CHINA QUESTIONS SUSPECTED LEAKER OF STATE SECRETS


2002.11.04
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WASHINGTON, Nov. 4--Chinese authorities have detained a Communist Party elder suspected of leaking secret information about Party personnel decisions to the author of a landmark book on China�s leadership transition, Radio Free Asia (RFA) reports.

The man, aged 70 and described as a �highly respected� person, was approached by three people--including a former subordinate--and asked to leave his home with them on Oct. 18, Zong Hairen wrote to RFA�s Mandarin service. Zong is the pseudonym of the the Chinese author of "Disidai" (�The Fourth Generation�), which gives an inside account of China's ongoing transition to a new generation of leaders.

The suspect, whom Zong declined to name, �ended up in a guest house of a certain government ministry. As of today, he has not returned home. In Party political jargon, he is undergoing �shuang gui� [interrogation] regarding what he knows about the personnel decisions of the 16th Party Congress,� Zong wrote.

�I have also learned that he has been summoned because of the book �Disidai.' He is suspected of having disclosed Party and state secrets. These suspicions are completely unfounded. I am indignant at this turn of events and feel I must speak out,� he wrote in a letter dated Nov. 1, 2002. �Although he is an acquaintance of mine, there exist no political ties between us. Ours is a relationship limited to the exchange of greetings. While �Disidai� contains sufficient reliable material, he never participated in any kind of activity related to it.�

The Chinese government has increased jamming of RFA radio signals since Oct. 1, when the Mandarin service began broadcasting excerpts of �Disidai.� Zong also described extensive efforts by Chinese officials aimed at ferreting out who leaked secret information to him about what would transpire at the forthcoming 16th Communist Party Congress in Beijing, which begins Nov. 8.

�Four days after The New York Times first reported on the book, the politburo member in charge of safeguarding state secrets called a meeting, held in the small conference room of his office. Two officials were summoned to this meeting--a deputy chief of the Party central office and a chief at the Party organization department,� Zong wrote. �These two were summoned because their respective offices were considered the most likely channels through which secrets could be leaked.�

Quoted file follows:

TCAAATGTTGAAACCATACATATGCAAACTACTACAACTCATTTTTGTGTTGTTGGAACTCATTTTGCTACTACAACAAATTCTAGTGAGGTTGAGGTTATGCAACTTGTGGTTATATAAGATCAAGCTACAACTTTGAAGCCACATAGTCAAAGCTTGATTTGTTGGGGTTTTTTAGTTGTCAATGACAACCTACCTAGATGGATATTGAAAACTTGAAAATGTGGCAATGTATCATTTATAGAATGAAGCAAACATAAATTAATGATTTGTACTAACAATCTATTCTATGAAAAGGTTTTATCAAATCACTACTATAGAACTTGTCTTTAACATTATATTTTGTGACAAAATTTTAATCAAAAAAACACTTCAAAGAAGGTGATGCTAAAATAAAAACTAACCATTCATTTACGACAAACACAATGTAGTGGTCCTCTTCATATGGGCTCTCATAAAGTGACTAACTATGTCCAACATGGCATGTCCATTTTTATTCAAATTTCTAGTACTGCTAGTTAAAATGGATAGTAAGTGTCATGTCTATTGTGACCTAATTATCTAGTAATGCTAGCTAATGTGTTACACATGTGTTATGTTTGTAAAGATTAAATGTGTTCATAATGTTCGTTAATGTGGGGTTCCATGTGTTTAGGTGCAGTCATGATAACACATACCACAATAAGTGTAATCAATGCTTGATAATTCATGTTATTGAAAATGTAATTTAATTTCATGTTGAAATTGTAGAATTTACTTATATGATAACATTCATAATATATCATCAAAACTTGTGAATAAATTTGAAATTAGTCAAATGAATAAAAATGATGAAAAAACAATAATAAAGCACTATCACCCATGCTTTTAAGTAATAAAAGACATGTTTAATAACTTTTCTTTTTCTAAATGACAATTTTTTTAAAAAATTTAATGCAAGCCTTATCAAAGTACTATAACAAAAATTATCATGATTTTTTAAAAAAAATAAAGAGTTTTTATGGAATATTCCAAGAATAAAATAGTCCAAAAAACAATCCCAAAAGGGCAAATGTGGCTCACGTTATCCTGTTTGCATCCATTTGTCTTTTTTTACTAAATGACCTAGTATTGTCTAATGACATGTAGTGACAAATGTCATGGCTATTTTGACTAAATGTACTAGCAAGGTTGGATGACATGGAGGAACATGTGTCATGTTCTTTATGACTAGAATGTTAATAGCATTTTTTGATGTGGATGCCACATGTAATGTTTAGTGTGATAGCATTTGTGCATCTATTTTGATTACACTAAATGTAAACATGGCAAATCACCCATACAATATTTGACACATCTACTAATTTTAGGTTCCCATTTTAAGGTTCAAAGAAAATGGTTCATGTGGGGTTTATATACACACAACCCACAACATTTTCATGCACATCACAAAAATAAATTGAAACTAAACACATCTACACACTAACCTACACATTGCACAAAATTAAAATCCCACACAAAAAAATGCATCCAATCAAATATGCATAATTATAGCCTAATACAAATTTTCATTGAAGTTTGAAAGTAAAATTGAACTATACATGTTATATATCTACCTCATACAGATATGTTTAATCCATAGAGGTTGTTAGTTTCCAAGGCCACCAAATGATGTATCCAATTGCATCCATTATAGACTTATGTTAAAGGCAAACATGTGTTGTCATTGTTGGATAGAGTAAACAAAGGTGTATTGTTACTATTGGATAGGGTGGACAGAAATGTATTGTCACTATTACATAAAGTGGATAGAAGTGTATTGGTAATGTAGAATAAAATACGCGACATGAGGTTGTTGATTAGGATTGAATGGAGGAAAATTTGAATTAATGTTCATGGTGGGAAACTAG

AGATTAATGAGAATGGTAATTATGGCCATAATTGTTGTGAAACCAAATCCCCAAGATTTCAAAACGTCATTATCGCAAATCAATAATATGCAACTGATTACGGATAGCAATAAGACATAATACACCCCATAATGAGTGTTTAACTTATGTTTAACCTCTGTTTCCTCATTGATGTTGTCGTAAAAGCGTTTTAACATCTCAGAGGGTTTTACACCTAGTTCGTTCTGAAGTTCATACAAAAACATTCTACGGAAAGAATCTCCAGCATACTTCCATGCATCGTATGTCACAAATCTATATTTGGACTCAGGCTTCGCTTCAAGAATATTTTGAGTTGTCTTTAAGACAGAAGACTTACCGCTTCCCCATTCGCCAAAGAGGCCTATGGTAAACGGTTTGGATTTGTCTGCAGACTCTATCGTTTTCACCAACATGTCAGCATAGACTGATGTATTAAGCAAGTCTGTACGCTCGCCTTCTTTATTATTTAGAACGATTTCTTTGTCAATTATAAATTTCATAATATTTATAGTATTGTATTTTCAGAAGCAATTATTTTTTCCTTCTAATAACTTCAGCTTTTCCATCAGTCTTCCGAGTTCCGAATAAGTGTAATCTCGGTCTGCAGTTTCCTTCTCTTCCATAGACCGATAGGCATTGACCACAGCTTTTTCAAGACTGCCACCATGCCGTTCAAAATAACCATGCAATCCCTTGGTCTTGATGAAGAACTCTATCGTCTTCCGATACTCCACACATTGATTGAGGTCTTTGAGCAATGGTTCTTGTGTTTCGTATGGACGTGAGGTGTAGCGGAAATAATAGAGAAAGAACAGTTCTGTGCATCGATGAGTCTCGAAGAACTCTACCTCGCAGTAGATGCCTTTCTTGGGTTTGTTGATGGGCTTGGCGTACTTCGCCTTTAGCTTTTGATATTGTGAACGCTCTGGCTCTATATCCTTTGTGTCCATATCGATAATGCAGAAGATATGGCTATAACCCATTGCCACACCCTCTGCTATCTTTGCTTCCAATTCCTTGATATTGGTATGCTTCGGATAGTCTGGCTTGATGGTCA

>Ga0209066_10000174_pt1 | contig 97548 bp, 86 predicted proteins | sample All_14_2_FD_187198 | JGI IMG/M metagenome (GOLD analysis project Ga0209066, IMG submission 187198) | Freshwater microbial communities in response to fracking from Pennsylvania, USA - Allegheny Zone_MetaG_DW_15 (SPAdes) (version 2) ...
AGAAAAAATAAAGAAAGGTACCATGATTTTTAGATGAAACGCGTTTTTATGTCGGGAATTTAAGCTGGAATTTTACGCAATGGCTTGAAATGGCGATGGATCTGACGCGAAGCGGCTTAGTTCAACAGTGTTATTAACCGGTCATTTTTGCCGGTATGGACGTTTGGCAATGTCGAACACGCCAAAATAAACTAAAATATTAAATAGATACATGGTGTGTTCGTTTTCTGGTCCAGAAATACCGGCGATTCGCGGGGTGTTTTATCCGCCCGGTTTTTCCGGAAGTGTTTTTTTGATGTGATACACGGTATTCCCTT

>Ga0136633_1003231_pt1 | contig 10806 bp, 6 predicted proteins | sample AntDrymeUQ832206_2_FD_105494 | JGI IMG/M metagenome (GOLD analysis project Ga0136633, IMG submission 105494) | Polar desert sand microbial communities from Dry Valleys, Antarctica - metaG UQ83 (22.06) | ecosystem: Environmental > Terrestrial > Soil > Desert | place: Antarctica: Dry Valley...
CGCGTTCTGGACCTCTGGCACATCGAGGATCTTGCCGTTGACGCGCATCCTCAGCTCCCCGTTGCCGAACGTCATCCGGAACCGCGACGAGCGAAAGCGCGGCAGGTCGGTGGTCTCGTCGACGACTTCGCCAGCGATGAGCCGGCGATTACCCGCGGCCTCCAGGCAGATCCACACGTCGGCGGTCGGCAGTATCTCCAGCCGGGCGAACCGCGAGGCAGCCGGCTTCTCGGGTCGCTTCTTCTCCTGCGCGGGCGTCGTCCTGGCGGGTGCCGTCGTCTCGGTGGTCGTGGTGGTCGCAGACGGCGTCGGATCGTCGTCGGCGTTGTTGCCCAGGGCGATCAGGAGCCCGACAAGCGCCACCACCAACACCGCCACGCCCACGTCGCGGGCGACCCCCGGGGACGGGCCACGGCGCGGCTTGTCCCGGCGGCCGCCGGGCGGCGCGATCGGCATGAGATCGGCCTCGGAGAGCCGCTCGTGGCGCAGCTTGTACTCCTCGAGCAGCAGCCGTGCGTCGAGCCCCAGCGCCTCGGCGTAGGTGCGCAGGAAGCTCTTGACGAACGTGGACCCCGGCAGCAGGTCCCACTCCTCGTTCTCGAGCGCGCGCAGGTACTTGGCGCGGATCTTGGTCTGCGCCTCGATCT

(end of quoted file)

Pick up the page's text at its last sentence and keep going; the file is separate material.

Since late September, moreover, almost all home-phone conversations in the Zhongnanhai leadership compound have been monitored and recorded. �The authorities also stepped up their monitoring of Internet, mobile-phone, and long-distance phone communications to the extent that their workload almost doubled,� Zong said.

RFA�s Mandarin service secured exclusive, worldwide broadcast rights in Mandarin to "Disidai," published in English as �China�s New Rulers: The Secret Files,� edited by Andrew Nathan and Bruce Gilley. The broadcasts will conclude Nov. 8, when the 16th Communist Party Congress convenes in Beijing. The book predicts that President Jiang Zemin, 76, will step down as party chief during the Party Congress and hand over the presidency in March, despite reports that aides have asked him to consider staying on.

"Disidai" means �Fourth Generation� and refers to China�s emerging leaders. Jiang�s own cohort is known as the third generation, after the late Mao Zedong and Deng Xiaoping.

Through its broadcasts and call-in programs, RFA aims to fill a critical gap in the lives of people across Asia. Created by the U.S. Congress in 1994 and incorporated in 1996 as a private, nonprofit corporation, RFA currently broadcasts in Burmese, Cantonese, Khmer, Korean, Lao, Mandarin, the Wu dialect, Vietnamese, Tibetan (Uke, Amdo, and Kham), and Uyghur. It adheres to the highest standards of journalism and aims to exemplify accuracy, balance, and fairness in its editorial content.

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Contact: Sarah Jackson-Han, 202 530 7774

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